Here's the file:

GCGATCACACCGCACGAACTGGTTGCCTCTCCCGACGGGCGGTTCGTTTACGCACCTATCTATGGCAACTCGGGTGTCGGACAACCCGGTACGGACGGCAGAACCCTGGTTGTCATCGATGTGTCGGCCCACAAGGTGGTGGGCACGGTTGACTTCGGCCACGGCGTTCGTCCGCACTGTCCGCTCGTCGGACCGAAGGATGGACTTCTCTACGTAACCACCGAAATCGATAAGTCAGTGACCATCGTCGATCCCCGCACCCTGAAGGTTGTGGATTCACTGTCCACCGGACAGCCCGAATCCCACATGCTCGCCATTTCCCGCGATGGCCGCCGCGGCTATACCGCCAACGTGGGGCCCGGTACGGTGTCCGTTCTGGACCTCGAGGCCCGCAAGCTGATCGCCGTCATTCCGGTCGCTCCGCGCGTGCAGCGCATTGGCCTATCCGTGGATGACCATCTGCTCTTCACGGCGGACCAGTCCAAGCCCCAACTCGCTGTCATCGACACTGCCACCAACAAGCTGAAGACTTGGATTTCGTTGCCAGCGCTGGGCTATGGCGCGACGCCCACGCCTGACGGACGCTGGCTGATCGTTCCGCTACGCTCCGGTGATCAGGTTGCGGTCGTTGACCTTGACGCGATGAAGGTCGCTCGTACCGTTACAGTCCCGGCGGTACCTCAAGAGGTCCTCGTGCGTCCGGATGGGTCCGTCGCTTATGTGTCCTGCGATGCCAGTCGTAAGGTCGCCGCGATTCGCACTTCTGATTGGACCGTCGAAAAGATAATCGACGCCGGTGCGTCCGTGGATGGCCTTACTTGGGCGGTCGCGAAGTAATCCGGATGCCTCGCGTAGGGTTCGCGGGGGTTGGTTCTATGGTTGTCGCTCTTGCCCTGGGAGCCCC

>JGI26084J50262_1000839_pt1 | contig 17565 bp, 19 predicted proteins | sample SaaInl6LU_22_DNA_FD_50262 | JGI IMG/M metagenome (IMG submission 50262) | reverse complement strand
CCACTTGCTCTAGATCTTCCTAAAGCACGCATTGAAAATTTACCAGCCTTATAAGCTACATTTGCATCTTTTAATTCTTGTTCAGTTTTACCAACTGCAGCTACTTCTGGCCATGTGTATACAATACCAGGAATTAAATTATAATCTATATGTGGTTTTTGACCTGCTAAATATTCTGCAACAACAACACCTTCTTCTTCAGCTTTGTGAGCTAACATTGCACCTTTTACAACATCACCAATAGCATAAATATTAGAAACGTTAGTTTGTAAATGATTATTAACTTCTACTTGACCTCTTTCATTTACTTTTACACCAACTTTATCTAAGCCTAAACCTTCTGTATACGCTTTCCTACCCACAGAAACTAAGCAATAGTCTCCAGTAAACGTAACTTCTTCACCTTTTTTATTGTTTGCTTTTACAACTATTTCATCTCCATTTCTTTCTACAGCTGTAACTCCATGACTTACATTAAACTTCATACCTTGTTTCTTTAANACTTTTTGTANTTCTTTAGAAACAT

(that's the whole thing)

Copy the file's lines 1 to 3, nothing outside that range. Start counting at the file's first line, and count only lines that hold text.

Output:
GCGATCACACCGCACGAACTGGTTGCCTCTCCCGACGGGCGGTTCGTTTACGCACCTATCTATGGCAACTCGGGTGTCGGACAACCCGGTACGGACGGCAGAACCCTGGTTGTCATCGATGTGTCGGCCCACAAGGTGGTGGGCACGGTTGACTTCGGCCACGGCGTTCGTCCGCACTGTCCGCTCGTCGGACCGAAGGATGGACTTCTCTACGTAACCACCGAAATCGATAAGTCAGTGACCATCGTCGATCCCCGCACCCTGAAGGTTGTGGATTCACTGTCCACCGGACAGCCCGAATCCCACATGCTCGCCATTTCCCGCGATGGCCGCCGCGGCTATACCGCCAACGTGGGGCCCGGTACGGTGTCCGTTCTGGACCTCGAGGCCCGCAAGCTGATCGCCGTCATTCCGGTCGCTCCGCGCGTGCAGCGCATTGGCCTATCCGTGGATGACCATCTGCTCTTCACGGCGGACCAGTCCAAGCCCCAACTCGCTGTCATCGACACTGCCACCAACAAGCTGAAGACTTGGATTTCGTTGCCAGCGCTGGGCTATGGCGCGACGCCCACGCCTGACGGACGCTGGCTGATCGTTCCGCTACGCTCCGGTGATCAGGTTGCGGTCGTTGACCTTGACGCGATGAAGGTCGCTCGTACCGTTACAGTCCCGGCGGTACCTCAAGAGGTCCTCGTGCGTCCGGATGGGTCCGTCGCTTATGTGTCCTGCGATGCCAGTCGTAAGGTCGCCGCGATTCGCACTTCTGATTGGACCGTCGAAAAGATAATCGACGCCGGTGCGTCCGTGGATGGCCTTACTTGGGCGGTCGCGAAGTAATCCGGATGCCTCGCGTAGGGTTCGCGGGGGTTGGTTCTATGGTTGTCGCTCTTGCCCTGGGAGCCCC

>JGI26084J50262_1000839_pt1 | contig 17565 bp, 19 predicted proteins | sample SaaInl6LU_22_DNA_FD_50262 | JGI IMG/M metagenome (IMG submission 50262) | reverse complement strand
CCACTTGCTCTAGATCTTCCTAAAGCACGCATTGAAAATTTACCAGCCTTATAAGCTACATTTGCATCTTTTAATTCTTGTTCAGTTTTACCAACTGCAGCTACTTCTGGCCATGTGTATACAATACCAGGAATTAAATTATAATCTATATGTGGTTTTTGACCTGCTAAATATTCTGCAACAACAACACCTTCTTCTTCAGCTTTGTGAGCTAACATTGCACCTTTTACAACATCACCAATAGCATAAATATTAGAAACGTTAGTTTGTAAATGATTATTAACTTCTACTTGACCTCTTTCATTTACTTTTACACCAACTTTATCTAAGCCTAAACCTTCTGTATACGCTTTCCTACCCACAGAAACTAAGCAATAGTCTCCAGTAAACGTAACTTCTTCACCTTTTTTATTGTTTGCTTTTACAACTATTTCATCTCCATTTCTTTCTACAGCTGTAACTCCATGACTTACATTAAACTTCATACCTTGTTTCTTTAANACTTTTTGTANTTCTTTAGAAACAT